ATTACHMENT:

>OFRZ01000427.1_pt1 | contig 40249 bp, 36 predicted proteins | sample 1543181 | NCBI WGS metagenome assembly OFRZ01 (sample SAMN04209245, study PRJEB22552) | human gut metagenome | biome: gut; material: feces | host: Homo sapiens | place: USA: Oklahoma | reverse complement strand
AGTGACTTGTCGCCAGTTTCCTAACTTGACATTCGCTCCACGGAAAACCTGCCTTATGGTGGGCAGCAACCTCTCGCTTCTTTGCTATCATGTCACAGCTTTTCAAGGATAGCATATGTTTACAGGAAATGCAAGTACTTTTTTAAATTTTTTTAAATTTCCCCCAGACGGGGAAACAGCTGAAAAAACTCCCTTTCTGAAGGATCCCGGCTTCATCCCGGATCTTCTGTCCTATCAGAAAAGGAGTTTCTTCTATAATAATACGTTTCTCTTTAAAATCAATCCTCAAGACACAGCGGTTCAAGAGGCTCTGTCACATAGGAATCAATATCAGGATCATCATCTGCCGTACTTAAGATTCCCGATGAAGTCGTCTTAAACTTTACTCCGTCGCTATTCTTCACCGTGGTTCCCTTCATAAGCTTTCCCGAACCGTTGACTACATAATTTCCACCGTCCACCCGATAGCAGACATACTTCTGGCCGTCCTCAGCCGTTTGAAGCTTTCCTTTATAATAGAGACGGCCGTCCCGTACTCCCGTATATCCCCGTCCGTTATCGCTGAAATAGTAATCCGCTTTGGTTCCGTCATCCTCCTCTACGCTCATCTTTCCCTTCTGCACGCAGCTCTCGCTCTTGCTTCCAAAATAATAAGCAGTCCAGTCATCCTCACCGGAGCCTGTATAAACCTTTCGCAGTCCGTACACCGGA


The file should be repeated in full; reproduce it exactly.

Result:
>OFRZ01000427.1_pt1 | contig 40249 bp, 36 predicted proteins | sample 1543181 | NCBI WGS metagenome assembly OFRZ01 (sample SAMN04209245, study PRJEB22552) | human gut metagenome | biome: gut; material: feces | host: Homo sapiens | place: USA: Oklahoma | reverse complement strand
AGTGACTTGTCGCCAGTTTCCTAACTTGACATTCGCTCCACGGAAAACCTGCCTTATGGTGGGCAGCAACCTCTCGCTTCTTTGCTATCATGTCACAGCTTTTCAAGGATAGCATATGTTTACAGGAAATGCAAGTACTTTTTTAAATTTTTTTAAATTTCCCCCAGACGGGGAAACAGCTGAAAAAACTCCCTTTCTGAAGGATCCCGGCTTCATCCCGGATCTTCTGTCCTATCAGAAAAGGAGTTTCTTCTATAATAATACGTTTCTCTTTAAAATCAATCCTCAAGACACAGCGGTTCAAGAGGCTCTGTCACATAGGAATCAATATCAGGATCATCATCTGCCGTACTTAAGATTCCCGATGAAGTCGTCTTAAACTTTACTCCGTCGCTATTCTTCACCGTGGTTCCCTTCATAAGCTTTCCCGAACCGTTGACTACATAATTTCCACCGTCCACCCGATAGCAGACATACTTCTGGCCGTCCTCAGCCGTTTGAAGCTTTCCTTTATAATAGAGACGGCCGTCCCGTACTCCCGTATATCCCCGTCCGTTATCGCTGAAATAGTAATCCGCTTTGGTTCCGTCATCCTCCTCTACGCTCATCTTTCCCTTCTGCACGCAGCTCTCGCTCTTGCTTCCAAAATAATAAGCAGTCCAGTCATCCTCACCGGAGCCTGTATAAACCTTTCGCAGTCCGTACACCGGA